Maleski expressed confidence that ICU would be able to secure enough funding to continue the curating program for at least a couple of months. Jeanna Penn, an ICU staff member and coordinator of the Art Walls, said the funds raised should at least get the program through the summer, which will be a “crucial time” for the walls.

“I feel confident we’ll raise enough money to go through the summer,” Penn said.

ICU Art has taken other avenues to try to find additional funding for the program, including applying for community improvement funds from the Venice Neighborhood Council. The council’s Neighborhood Committee has recommended that ICU receive $2,400 in community improvement funds, money that Maleski said would be applied toward signage for the site.

The art wall curator has also applied for grants but those could take time to receive, he said.

The Neighborhood Council has addressed the importance of funding community graffiti programs by sending a letter to Los Angeles Mayor Antonio Villaraigosa and City Councilman Bill Rosendahl, urging the city to “fully fund these efforts.”

“Over the past year Ö we have seen a great reduction in the amount and frequency of graffiti in Venice neighborhoods,” states a letter from the Neighborhood Council Graffiti Committee. “And not surprising, while graffiti and tagging has been reduced, feelings of security and community pride have dramatically risen.”

Rosendahl noted in a letter to 11th District residents that the city was able to secure funding for graffiti removal services in the district. The councilman’s chief of staff, Mike Bonin, said while he is confident the Art Walls will see a combination of private and city funding this year, he is pleased to see ICU Art pursuing private sources.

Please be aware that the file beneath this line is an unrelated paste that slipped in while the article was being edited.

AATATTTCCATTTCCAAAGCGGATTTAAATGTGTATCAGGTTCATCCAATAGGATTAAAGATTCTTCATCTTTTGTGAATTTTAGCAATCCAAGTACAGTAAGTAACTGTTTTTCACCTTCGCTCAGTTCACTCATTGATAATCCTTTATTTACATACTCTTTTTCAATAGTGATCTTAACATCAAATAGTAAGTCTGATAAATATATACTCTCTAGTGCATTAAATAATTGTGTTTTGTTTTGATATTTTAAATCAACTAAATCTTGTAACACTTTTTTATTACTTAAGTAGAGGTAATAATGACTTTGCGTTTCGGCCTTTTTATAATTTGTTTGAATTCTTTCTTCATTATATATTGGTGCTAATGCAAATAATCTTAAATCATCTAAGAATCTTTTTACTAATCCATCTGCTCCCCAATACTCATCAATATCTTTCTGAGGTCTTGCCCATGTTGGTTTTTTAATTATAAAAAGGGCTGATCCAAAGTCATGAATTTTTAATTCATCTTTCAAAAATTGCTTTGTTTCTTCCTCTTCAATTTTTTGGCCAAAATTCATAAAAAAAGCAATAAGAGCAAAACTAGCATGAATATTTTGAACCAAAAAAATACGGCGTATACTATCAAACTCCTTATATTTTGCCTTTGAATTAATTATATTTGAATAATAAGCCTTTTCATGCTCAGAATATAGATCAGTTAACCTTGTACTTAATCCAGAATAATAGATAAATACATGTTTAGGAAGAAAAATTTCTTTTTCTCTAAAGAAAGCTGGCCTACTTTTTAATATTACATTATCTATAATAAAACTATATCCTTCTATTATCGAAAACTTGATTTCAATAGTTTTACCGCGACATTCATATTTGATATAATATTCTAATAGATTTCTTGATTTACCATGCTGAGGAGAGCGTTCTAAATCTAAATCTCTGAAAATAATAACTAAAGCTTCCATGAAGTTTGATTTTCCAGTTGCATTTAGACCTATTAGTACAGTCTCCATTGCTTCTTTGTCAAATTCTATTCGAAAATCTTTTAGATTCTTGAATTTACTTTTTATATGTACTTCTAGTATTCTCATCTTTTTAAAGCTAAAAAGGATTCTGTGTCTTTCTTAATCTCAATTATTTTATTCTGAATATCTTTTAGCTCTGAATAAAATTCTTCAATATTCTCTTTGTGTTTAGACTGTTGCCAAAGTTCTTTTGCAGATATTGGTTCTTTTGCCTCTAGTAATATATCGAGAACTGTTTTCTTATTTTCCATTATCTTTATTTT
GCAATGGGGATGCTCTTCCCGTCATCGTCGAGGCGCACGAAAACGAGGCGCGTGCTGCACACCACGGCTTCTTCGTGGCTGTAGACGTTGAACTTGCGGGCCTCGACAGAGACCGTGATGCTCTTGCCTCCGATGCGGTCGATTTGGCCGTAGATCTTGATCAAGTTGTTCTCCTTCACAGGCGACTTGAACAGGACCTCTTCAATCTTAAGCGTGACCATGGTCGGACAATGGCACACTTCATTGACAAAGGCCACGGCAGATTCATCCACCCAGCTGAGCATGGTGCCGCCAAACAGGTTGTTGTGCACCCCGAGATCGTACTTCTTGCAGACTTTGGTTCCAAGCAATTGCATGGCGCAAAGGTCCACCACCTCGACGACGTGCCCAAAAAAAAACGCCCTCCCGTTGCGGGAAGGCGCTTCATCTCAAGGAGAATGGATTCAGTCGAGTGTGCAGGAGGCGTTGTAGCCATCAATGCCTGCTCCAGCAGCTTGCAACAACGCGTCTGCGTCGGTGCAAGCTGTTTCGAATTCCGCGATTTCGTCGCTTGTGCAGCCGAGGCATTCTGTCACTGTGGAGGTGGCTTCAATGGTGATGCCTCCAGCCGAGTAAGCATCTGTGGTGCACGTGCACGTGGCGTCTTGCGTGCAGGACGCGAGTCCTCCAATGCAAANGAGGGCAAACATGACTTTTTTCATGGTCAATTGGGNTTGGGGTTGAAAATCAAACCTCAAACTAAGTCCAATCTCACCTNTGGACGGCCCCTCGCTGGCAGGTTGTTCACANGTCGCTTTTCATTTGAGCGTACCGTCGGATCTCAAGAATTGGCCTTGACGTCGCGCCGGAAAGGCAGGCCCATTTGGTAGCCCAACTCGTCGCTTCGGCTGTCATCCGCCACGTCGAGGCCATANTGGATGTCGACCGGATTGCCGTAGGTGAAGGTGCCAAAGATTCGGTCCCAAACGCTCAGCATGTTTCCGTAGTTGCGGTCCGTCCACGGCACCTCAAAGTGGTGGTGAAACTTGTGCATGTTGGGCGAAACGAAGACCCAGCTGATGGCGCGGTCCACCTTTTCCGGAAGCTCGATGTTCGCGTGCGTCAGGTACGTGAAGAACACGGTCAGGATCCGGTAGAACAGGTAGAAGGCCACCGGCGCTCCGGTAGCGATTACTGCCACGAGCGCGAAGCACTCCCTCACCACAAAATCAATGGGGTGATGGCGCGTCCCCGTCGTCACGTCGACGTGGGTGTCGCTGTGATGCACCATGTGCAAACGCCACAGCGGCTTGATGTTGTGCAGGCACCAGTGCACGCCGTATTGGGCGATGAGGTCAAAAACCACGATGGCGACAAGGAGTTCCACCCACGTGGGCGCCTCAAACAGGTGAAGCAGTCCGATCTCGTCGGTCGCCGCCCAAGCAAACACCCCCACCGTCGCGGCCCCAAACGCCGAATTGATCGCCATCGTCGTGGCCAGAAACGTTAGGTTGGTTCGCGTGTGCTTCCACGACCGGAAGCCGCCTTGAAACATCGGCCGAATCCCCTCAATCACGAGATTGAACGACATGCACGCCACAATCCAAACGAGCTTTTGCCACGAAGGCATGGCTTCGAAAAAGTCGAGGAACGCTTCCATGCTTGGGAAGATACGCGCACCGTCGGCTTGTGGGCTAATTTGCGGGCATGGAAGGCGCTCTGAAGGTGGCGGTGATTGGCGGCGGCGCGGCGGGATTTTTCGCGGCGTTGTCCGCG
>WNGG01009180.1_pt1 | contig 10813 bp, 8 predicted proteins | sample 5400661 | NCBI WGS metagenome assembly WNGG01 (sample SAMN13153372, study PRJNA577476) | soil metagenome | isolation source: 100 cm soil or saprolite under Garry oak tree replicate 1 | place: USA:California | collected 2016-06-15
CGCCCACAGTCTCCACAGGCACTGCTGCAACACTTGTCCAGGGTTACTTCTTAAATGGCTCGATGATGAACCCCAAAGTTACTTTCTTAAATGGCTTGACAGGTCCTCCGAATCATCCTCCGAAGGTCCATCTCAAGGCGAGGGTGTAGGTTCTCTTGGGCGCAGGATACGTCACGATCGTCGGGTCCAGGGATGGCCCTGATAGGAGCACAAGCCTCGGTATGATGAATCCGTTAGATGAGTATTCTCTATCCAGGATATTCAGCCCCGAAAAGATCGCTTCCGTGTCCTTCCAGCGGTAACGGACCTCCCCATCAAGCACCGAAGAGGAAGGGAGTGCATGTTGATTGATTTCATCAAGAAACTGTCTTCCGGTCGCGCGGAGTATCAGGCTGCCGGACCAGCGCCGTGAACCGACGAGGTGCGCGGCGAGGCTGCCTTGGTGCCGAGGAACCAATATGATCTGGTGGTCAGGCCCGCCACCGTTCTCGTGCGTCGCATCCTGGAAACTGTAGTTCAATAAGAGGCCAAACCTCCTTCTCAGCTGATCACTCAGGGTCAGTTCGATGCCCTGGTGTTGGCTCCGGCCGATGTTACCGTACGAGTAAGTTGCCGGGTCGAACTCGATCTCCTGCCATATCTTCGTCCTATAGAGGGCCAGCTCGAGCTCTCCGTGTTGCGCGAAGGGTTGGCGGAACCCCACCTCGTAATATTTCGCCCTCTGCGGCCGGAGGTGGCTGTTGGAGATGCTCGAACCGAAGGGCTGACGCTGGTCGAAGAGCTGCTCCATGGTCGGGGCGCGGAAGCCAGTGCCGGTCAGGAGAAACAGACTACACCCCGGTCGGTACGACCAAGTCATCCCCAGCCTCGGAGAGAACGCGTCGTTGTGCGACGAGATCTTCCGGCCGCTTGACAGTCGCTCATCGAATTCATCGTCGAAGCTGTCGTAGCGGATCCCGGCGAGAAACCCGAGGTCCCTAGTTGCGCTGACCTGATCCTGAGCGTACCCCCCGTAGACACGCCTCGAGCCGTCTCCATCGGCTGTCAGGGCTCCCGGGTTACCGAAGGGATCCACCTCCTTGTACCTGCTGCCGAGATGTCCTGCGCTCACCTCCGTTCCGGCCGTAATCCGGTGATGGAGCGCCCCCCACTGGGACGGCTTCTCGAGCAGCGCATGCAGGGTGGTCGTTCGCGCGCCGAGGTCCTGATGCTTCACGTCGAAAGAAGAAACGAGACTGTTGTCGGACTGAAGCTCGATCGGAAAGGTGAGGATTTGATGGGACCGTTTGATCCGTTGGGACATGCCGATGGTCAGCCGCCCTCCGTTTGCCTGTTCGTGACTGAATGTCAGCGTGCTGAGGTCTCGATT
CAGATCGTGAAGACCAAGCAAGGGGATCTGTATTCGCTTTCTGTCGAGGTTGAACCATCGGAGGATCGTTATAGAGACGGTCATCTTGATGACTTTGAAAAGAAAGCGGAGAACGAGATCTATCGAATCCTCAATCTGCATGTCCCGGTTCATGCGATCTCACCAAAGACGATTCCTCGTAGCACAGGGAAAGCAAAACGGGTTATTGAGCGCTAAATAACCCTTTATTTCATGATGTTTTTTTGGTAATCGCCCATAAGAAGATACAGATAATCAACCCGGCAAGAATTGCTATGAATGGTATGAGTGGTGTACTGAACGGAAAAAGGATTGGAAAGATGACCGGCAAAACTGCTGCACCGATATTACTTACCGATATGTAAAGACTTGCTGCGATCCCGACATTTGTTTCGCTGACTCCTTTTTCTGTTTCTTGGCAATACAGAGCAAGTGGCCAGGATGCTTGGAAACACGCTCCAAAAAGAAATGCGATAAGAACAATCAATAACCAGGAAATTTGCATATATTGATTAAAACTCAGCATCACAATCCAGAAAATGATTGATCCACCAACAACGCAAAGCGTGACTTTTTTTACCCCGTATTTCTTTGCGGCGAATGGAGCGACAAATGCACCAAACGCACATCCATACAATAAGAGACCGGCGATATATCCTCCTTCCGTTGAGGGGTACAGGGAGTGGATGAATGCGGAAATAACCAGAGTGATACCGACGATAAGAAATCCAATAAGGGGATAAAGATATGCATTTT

“I’m really glad to see ICU transitioning to private fund raising for the operation of the Venice Art Walls,” Bonin said. “The ultimate goal for the next year is that (the program) will be entirely privately funded.”

Venice residents who have been active with graffiti issues say they have noticed a major improvement in the reduction of graffiti vandalism in the community since the permit program was put in place last year. Neighborhood Council Graffiti Committee chair Rand Denny said parts of the neighborhood looked like a “war zone” before the program but the incidents of “tagging” have dropped about 60 percent.

“It’s had a huge effect, but it’s only worked when all of the components have worked,” said Denny, referring to ICU’s oversight and the enforcement by LAPD.

Maleski was also quick to point out the improvements the permit program has made, saying the quality of the graffiti pieces at the site has risen because the artists dedicate more time to their work that can be displayed longer.

“By far, the quality has improved,” Penn added. “The older, more accomplished artists are now willing to come out when they weren’t before.

“It’s bringing life back to the area.”